Last week, SCOTUS ruled it's illegal to trade on the free gift of inside information.
- SCOTUS Just Tightened the Insider Trading Rules - Here's What It All Means
- What Is the Difference Between Insider Buying and Insider Trading?
- A U.S. Court Practically Declared Insider Trading Legal
- The Washington-Wall Street "Corruption Corridor"
- Investigation of D.C.-Wall Street Corruption Hits Yet Another Roadblock
- Stocks to Watch: Where Insiders Are Moving Their Money Now
- These Insider Stocks to Buy Now Are Tomorrow's Big Gainers
- What Can You Buy For $616 Million? Not Much, If You’re Steven A. Cohen
- STOCK Act: Latest Political Flimflam Won't Stop Worst Abuses
- The STOCK Act: Lawmakers Forced to Admit They Must Obey The Law
- Insider Trading Ban: Congress Really Wants You to Like Them
- Monday's STOCK Act Vote Could End a Major Congressional Perk
- While the Middle Class Suffers, Congress is Getting Richer - With Help From Legal Insider Trading
- Goldman Director Linked to Insider Trading on Buffett Investment
- Airbus and Parent EADS Experience Turbulence Over Insider Trading Scandal
Strong insider buying is one of the most accurate indicators that a stock is headed higher. So whenever we see a stock that has strong insider buying, we alert our readers.
But we frequently hear the same question from readers: What is the difference between insider buying and insider trading?
Wednesday, December 10, 2014, was a great day to be an insider trader.
A three-judge panel of the U.S. Second Circuit Court of Appeals overturned insider trading convictions of former hedge fund managers Todd Newman and Anthony Chiasson.
Not only did the appeals court reverse the much-publicized guilty verdicts against the two traders, its 28-page decision effectively rewrites the meaning of insider trading.
The immediate outcome of the decision not only affects the two hedge fund executives, other traders convicted of insider trading, and charged individuals who pled guilty, it will also change how traders use inside information to their benefit in the future.
There's a new twist in an ongoing U.S. Securities and Exchange Commission (SEC) probe.
For months now, the SEC has been investigating whether anyone in the federal government leaked inside information to a Washington-based investment research firm.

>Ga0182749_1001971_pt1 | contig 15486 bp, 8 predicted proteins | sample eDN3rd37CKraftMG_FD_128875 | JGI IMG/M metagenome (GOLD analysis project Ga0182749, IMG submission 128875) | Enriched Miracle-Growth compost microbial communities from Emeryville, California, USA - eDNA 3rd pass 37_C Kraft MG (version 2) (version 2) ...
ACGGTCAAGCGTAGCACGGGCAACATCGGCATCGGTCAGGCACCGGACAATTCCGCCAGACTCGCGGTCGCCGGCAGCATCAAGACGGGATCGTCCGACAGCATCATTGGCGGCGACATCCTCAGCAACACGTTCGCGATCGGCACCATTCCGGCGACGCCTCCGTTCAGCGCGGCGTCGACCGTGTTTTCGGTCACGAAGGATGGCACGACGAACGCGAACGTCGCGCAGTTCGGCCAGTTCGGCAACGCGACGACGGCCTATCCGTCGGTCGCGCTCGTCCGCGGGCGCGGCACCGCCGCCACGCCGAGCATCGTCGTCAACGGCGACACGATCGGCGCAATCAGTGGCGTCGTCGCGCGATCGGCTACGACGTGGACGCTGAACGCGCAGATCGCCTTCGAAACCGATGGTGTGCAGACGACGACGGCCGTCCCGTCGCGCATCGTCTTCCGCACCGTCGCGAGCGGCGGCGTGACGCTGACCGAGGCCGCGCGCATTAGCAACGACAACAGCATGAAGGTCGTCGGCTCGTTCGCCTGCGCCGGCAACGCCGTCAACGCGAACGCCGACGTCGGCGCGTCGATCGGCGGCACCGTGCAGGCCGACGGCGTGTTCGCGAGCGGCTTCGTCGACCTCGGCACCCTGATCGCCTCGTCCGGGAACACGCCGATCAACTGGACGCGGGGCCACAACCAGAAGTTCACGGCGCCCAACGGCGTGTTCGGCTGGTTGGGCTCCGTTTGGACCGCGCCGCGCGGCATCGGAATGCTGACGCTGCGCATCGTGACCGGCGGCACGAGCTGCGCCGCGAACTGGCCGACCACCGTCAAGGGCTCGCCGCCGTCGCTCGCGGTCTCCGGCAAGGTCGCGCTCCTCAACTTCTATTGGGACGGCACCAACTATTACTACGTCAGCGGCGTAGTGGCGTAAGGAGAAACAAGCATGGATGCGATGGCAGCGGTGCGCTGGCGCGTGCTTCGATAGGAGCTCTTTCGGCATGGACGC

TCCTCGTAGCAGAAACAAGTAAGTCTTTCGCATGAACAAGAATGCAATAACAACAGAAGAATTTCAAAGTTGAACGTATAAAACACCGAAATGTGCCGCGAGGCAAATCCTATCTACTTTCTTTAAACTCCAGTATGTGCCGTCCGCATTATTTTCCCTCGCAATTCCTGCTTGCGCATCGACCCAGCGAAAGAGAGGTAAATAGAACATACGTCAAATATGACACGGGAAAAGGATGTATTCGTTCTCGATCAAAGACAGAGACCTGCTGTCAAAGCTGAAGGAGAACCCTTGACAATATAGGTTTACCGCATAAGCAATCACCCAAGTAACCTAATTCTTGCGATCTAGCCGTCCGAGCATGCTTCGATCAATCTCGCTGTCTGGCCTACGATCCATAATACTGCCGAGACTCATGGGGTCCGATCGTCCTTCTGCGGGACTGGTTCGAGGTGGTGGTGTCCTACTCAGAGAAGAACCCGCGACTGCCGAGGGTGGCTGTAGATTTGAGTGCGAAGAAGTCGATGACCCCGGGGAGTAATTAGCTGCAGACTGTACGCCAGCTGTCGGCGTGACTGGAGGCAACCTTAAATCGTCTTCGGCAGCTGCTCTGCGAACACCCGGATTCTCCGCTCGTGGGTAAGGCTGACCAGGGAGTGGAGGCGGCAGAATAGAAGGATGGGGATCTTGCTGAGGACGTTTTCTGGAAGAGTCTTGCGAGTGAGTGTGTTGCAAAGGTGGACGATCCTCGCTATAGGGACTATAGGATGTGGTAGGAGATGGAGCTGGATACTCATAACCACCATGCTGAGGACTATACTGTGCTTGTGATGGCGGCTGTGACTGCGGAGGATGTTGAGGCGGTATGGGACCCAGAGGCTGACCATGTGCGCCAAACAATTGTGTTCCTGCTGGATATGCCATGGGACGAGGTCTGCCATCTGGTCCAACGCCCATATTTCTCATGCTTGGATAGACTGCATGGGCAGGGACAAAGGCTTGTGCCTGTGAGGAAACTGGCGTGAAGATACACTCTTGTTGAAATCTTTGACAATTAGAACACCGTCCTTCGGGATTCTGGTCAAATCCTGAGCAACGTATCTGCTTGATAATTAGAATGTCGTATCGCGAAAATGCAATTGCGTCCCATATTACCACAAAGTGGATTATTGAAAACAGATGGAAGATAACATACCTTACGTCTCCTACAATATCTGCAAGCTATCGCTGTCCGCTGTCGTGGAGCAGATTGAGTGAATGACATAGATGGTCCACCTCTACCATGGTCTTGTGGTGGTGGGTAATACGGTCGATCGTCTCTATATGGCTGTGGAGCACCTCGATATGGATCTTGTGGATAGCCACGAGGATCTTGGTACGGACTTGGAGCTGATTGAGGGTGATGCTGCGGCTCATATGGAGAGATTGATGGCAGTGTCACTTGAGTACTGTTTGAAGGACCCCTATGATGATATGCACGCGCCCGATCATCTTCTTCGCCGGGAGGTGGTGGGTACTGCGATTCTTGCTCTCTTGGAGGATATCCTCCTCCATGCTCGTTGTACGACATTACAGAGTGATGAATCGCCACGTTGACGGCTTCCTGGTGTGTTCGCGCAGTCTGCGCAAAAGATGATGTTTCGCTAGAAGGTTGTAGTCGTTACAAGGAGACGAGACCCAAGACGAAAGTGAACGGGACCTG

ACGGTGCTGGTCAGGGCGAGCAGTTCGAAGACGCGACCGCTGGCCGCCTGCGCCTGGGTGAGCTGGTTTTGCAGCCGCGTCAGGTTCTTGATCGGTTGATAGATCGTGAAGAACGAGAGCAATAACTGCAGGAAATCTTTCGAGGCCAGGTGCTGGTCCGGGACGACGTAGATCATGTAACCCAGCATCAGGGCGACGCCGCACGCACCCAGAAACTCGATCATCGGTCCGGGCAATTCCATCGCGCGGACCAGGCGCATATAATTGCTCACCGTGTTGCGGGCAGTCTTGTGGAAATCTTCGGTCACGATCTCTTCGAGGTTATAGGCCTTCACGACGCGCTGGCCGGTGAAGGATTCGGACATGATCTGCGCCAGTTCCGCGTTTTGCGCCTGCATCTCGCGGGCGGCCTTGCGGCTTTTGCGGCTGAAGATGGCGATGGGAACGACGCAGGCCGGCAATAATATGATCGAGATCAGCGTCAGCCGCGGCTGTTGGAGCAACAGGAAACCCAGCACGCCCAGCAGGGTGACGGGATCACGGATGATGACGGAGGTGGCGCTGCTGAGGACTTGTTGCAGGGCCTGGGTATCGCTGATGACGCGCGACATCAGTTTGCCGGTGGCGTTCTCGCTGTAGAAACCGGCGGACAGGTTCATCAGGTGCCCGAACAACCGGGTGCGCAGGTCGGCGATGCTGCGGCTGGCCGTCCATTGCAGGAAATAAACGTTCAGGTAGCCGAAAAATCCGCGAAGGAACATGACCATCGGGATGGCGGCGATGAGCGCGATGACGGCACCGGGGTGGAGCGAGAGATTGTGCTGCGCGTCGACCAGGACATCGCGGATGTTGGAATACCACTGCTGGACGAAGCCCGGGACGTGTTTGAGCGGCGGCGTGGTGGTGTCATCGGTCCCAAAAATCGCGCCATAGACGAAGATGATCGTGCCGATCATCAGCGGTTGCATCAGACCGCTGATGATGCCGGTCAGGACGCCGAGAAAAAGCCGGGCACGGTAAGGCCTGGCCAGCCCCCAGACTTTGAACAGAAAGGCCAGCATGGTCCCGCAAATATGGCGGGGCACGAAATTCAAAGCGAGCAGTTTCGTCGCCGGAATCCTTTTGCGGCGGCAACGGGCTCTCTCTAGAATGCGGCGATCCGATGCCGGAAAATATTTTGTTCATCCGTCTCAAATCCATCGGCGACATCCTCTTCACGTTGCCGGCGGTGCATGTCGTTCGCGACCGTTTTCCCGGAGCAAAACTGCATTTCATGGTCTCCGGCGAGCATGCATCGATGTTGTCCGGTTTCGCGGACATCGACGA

While that was pretty juicy already, those investigators are now looking at up to 44 hedge funds that may have traded on that inside information.
If you already thought our public servants were greedy, dirty, and corrupt, well, this helps prove your case.
If, on the other hand, you think our folks in D.C. are pure, altruistic angels, today I'm going to convince you otherwise... Full Story
There's a new twist in an ongoing U.S. Securities and Exchange Commission probe into D.C.-Wall Street corruption.
For months now, the SEC has been investigating whether anyone in the federal government leaked inside information to a Washington-based investment research firm. And now up to 44 hedge funds that may have traded on that inside information are under close scrutiny.
While just one piece of the investing puzzle, insider buying and selling can provide valuable clues when setting up a stocks to watch list.
When looking at individual stocks, there is a general rule of thumb to follow when looking at insider buying and selling. Mutual fund legend Peter Lynch said it best: "There are many reasons why insiders sell, but only one reason insiders buy." That reason being, of course, that insiders know something about their company that they are certain will drive the stock price higher.
It nearly always pays to follow the insider buying habits of company officers and directors. Research has shown that whenever you have insider buying, the stock tends to outperform the total market by 8.9% over the next 12 months. And so far in 2014,
Steven A. Cohen's SAC Capital Advisors was one of the biggest, most powerful and profitable hedge funds on Wall Street. Cohen himself is a legendary figure, replete with odd, personal eccentricities that are the hallmark of the truly brilliant.
Famous for spending hours as a younger man watching the tape roll by, and for keeping his Stamford, CT, trading floor at a steady 68 degrees, Steve Cohen made billions for his clients - and himself.
Now the sharks are circling, the dominos are falling - nearly any hackneyed metaphor a writer could think of to evoke a doomstruck sentiment applies.
The SEC and Manhattan U.S. Attorney Preet Bharara have pursued Cohen and SAC Capital with a rare, almost indecent zeal. The charge is insider trading, allegations which Cohen vehemently denies, but which the SEC is pursuing.
A majority of members in both chambers of Congress stymied the efforts of a handful of legislators to make a much tougher law that would have done more to restrict how government officials can profit from non-public information learned on the job.
"This is bipartisanship, but it's not the kind of bipartisanship, cooperation, intended or not, that this nation deserves," said Sen. Chuck Grassley, R-IA, during in a 20-minute floor speech before the vote. "Today's actions only serve the desires of obscure and powerful Wall Street interests."
Grassley was among the few to vote against the bill, which passed 96-3.